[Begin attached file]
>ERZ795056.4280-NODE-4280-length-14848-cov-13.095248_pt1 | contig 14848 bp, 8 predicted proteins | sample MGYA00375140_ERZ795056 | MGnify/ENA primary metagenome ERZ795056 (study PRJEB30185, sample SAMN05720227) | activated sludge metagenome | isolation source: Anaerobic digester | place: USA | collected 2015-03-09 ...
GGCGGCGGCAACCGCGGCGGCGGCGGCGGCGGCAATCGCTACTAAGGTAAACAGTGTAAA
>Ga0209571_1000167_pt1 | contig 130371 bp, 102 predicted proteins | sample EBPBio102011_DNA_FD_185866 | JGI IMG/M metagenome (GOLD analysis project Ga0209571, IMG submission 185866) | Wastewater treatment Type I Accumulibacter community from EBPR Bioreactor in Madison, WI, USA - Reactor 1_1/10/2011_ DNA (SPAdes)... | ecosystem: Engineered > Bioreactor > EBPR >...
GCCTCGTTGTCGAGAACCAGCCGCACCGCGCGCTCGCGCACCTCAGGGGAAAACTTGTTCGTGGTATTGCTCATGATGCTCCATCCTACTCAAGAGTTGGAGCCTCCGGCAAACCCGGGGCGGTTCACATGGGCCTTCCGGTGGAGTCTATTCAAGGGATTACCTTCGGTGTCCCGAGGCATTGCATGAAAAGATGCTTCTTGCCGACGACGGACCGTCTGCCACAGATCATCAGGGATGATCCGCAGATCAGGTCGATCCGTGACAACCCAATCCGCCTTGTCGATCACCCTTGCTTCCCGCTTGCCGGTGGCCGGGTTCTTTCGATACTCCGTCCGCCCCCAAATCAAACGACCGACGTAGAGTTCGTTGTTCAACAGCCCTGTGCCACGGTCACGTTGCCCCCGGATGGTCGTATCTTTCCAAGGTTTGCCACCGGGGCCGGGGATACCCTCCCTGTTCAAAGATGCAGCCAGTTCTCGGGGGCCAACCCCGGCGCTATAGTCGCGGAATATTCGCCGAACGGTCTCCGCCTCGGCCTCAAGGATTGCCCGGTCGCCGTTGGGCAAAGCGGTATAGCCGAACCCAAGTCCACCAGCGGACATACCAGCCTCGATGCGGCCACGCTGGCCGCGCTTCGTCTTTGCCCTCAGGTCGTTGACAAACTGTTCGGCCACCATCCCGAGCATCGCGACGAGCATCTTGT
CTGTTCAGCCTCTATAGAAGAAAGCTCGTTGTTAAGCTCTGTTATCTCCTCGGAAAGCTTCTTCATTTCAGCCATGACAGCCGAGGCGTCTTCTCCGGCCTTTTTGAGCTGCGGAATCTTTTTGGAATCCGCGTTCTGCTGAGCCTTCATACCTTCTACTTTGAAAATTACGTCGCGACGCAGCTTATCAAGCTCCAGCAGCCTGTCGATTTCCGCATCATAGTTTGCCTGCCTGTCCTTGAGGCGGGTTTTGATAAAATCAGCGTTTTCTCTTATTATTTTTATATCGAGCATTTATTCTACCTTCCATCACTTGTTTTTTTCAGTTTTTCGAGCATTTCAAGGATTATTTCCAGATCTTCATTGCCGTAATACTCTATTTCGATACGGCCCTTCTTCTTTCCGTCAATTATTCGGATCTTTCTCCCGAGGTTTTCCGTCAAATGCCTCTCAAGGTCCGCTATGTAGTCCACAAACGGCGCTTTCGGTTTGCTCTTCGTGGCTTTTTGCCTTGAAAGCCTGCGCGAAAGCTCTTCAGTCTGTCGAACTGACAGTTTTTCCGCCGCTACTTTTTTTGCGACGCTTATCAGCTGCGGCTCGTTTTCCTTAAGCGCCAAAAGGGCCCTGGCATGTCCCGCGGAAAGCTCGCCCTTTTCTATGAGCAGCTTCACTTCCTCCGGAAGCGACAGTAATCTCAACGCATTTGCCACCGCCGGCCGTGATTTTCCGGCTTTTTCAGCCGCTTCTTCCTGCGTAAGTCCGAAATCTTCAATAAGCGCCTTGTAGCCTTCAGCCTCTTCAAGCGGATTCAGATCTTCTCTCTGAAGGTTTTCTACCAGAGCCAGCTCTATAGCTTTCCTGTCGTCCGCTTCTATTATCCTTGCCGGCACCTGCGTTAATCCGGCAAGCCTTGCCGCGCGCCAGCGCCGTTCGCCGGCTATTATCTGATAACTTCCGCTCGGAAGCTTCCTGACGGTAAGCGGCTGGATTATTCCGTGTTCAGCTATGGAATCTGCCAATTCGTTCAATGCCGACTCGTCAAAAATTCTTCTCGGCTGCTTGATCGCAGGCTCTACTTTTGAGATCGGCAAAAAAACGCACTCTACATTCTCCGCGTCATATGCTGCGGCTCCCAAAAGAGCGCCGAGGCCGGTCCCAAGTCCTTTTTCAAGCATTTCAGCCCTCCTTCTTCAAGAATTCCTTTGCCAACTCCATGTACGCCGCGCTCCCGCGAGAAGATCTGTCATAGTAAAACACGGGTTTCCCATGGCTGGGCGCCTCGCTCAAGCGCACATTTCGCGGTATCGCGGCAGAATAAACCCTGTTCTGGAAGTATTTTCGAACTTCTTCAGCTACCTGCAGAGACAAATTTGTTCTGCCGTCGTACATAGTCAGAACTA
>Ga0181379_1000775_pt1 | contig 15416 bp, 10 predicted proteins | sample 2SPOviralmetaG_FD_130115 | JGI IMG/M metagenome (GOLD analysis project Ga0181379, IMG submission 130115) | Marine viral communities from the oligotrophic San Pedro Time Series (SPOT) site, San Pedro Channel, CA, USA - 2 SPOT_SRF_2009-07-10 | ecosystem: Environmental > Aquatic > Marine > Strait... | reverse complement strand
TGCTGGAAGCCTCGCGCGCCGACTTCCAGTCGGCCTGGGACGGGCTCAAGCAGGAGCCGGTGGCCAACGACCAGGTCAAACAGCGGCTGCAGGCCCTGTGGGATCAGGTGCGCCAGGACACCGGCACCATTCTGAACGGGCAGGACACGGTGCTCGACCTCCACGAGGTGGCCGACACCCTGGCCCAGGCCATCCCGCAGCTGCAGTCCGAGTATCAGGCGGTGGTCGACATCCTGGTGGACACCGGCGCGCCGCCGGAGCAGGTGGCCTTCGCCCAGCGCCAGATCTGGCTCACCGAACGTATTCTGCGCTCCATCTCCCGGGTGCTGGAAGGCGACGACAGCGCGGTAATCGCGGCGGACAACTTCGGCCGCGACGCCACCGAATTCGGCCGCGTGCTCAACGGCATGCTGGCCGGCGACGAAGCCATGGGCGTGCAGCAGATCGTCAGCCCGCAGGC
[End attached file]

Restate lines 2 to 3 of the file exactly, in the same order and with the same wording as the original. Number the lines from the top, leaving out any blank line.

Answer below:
GGCGGCGGCAACCGCGGCGGCGGCGGCGGCGGCAATCGCTACTAAGGTAAACAGTGTAAA
>Ga0209571_1000167_pt1 | contig 130371 bp, 102 predicted proteins | sample EBPBio102011_DNA_FD_185866 | JGI IMG/M metagenome (GOLD analysis project Ga0209571, IMG submission 185866) | Wastewater treatment Type I Accumulibacter community from EBPR Bioreactor in Madison, WI, USA - Reactor 1_1/10/2011_ DNA (SPAdes)... | ecosystem: Engineered > Bioreactor > EBPR >...